The Lower School Computer Lab is open for Early Childhood and Lower School students as scheduled. Middle School students use the Computer Lab resources on a regular basis for research, writing, and elective courses. The Computer Lab also serves as the Applied Programming/Robotics Lab, and one of the school’s videoconference classrooms, supporting up to 45 students for videoconference sessions.
The TJ Library operates a videoconference lab (can serve up to 44 students at the same time) and a mobile videoconferencing unit that moves from class to class and can serve as many students as can fit in the classroom. Teachers use the videoconferencing systems to enhance their curriculum and expand their students’ educational horizons by accessing resources that are not available in the Joplin area. TJ students participate in live videoconferences with researchers at leading universities, scientists at major research centers, students at dozens of schools around the world, and curators at world-famous museums.
The reference sections include classroom sets of globes; English and foreign language dictionaries; statistical abstracts; legal, medical, and scientific encyclopedia sets; literature and poetry anthologies; historical references including The Annals of America, The Story of Civilization, and presidential biographies; World Book and Britannica encyclopedia sets; and dozens of other resources in print and online formats.
The TJ Library subscribes to dozens of periodicals for student, faculty, and parent use. In addition to periodicals referenced in subscription-based digital services, the library offers copies of local and national news magazines and other magazines for all ages including Ranger Rick, National Geographic, Smithsonian, and many others.
Books for parents are kept on the shelf in the southwest corner of the Library. Orange-colored labels on the spine identify books that are specifically offered for parents of TJ students.
Search the TJ Collection
Tutorial: How to Search JSTOR from home.
Lexicool: A directory of “all” the online bilingual and multilingual dictionaries and glossaries freely available on the Internet. It is a resource intended for translators, linguists, language students and all those interested in foreign languages.
The World Factbook: CIA source for history, people, government, economy, geography, transportation, and military info for 266 world entities.
American FactFinder: U.S. Census Bureau source for population, housing, economic, and geographic data.
Gallica Digital Library: French language collection of documents and images.
Library of Congress: Online Catalog Search
National Archives Catalog
Genetic Science Learning Center: Developed by the University of Utah, this site was awarded the Science Prize for Online Resources in Education. Science magazine says it is filled with unbiased and accurate information about genetics and health.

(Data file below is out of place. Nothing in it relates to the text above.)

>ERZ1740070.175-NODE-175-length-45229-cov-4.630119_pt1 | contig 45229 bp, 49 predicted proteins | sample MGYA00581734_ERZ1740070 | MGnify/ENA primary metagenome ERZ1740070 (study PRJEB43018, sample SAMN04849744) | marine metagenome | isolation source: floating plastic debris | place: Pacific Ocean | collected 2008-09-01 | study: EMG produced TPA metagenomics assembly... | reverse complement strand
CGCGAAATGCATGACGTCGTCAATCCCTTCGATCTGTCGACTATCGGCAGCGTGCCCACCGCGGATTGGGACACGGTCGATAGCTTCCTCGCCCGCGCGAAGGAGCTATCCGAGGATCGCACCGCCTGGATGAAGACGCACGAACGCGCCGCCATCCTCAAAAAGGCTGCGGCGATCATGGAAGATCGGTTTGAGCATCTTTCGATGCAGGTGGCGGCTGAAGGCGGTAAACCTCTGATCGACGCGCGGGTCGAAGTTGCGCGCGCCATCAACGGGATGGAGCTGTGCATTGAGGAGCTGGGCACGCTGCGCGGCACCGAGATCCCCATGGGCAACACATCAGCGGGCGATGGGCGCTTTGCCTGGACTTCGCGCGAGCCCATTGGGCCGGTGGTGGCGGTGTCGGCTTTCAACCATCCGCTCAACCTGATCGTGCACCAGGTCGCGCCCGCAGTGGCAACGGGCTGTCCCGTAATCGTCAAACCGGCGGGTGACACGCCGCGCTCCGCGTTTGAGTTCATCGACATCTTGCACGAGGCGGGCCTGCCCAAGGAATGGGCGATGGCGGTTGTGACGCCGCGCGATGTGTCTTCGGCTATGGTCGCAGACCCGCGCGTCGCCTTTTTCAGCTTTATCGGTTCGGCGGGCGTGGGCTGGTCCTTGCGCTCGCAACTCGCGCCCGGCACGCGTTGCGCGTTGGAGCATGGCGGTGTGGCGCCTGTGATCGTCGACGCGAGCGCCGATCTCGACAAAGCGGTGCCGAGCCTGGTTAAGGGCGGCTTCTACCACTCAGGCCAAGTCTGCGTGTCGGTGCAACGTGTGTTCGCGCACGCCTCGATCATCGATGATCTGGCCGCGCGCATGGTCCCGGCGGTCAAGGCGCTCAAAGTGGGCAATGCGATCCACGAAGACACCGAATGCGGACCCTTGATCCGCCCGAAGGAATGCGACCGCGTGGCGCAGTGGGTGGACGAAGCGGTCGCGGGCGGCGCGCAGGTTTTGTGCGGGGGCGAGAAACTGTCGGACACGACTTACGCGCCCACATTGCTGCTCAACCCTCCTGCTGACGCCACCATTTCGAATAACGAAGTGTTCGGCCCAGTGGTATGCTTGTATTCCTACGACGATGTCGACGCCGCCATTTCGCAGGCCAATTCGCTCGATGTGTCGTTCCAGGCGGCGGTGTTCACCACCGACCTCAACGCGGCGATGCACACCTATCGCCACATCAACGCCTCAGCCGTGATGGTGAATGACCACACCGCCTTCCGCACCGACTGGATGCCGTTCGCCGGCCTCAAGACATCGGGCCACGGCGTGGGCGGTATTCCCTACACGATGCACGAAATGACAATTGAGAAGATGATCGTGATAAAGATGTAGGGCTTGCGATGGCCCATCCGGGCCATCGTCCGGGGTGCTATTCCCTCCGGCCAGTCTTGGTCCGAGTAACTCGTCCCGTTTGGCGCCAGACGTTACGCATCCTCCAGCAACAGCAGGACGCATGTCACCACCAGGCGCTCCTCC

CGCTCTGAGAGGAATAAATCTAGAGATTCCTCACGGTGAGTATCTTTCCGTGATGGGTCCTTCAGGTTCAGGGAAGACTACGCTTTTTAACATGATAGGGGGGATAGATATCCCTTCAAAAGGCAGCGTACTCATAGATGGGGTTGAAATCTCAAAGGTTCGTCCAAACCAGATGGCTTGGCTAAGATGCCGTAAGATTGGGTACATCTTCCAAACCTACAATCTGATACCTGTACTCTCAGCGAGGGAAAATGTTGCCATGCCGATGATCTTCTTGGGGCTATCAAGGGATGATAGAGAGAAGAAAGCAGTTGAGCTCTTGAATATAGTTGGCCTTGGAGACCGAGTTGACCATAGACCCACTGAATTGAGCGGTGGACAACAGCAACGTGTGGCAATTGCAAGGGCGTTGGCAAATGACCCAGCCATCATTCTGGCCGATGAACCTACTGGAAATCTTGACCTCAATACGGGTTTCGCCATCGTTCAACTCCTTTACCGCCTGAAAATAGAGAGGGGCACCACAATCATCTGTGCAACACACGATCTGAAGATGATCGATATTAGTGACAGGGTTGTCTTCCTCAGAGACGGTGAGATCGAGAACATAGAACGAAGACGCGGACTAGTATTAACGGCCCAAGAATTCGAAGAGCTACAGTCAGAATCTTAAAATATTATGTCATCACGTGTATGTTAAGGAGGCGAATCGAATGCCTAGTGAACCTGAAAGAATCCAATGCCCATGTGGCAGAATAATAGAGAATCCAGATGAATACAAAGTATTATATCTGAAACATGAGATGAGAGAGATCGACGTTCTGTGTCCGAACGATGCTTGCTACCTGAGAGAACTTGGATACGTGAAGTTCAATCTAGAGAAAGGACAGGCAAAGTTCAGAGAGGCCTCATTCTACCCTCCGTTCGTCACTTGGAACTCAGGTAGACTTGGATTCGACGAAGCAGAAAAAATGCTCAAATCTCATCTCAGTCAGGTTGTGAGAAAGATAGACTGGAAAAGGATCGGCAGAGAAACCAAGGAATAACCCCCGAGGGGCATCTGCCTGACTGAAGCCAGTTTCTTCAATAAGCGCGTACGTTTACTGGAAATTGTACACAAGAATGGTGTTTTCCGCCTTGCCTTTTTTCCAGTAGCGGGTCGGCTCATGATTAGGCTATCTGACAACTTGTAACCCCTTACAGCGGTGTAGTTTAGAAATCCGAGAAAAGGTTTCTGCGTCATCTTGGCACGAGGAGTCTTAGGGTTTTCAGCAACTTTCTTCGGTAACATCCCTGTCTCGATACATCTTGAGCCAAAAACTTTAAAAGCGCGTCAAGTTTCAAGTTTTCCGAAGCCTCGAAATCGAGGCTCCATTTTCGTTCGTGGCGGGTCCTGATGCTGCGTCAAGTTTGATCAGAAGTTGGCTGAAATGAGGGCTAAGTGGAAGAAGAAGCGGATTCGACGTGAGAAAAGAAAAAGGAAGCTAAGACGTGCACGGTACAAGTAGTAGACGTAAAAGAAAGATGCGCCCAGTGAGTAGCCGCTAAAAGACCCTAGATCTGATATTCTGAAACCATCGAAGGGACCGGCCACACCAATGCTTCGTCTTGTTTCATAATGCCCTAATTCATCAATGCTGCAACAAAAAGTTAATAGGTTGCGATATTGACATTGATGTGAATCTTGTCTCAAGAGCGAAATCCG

WorldCat: The world’s largest network of library content and services.
Project Gutenberg: The first and largest single collection of free electronic books.
Great Books: online collection.
Folger Digital Texts: Complete online works of William Shakespeare.
Poetry Foundation: Explore poems, poets, and prose through this independent literary organization’s site.
On This Day: Online feature of the New York Times that highlights events in history.
Today in History: Online feature of the Library of Congress.
ADDITIONAL HISTORICAL REFERENCES
American Memory: Digitized collection of the Library of Congress featuring spoken words, sound recordings, still and moving images, prints, maps, and sheet music.
Missouri Digital Heritage Collection: Maps, photos, newspapers, art, and cultural resources, as well as county and municipal records.
The American Presidency Project: Archive containing over 87,000 documents related to the study of the Presidency.
Chronicling America: Historic American Newspapers: Search America’s historic newspapers from 1789-1963, including the Jasper News from 1898-1924.
ADDITIONAL STUDENT RESOURCES
Guides for Citing Sources: Cornell University Library site with access to guides and tools for citation.
MLA Formatting and Style Guide
Purdue Online Writing Lab (OWL)
Bartlett’s Familiar Quotations
Strunk’s Elements of Style
The summer reading program includes required texts for students in grades 1-12, as well as additional recommended titles for students in Middle and Upper School.
These required books (for the grade a child will rise to in the fall) will be used in classroom discussions in the fall. Selections from the recommended reading lists (Middle and Upper School) will also be used in fall English class assignments. See the appropriate section of the list for specific requirements for your child’s grade. All required texts are available in the front office and at book retailers.
Download the Summer Reading Lists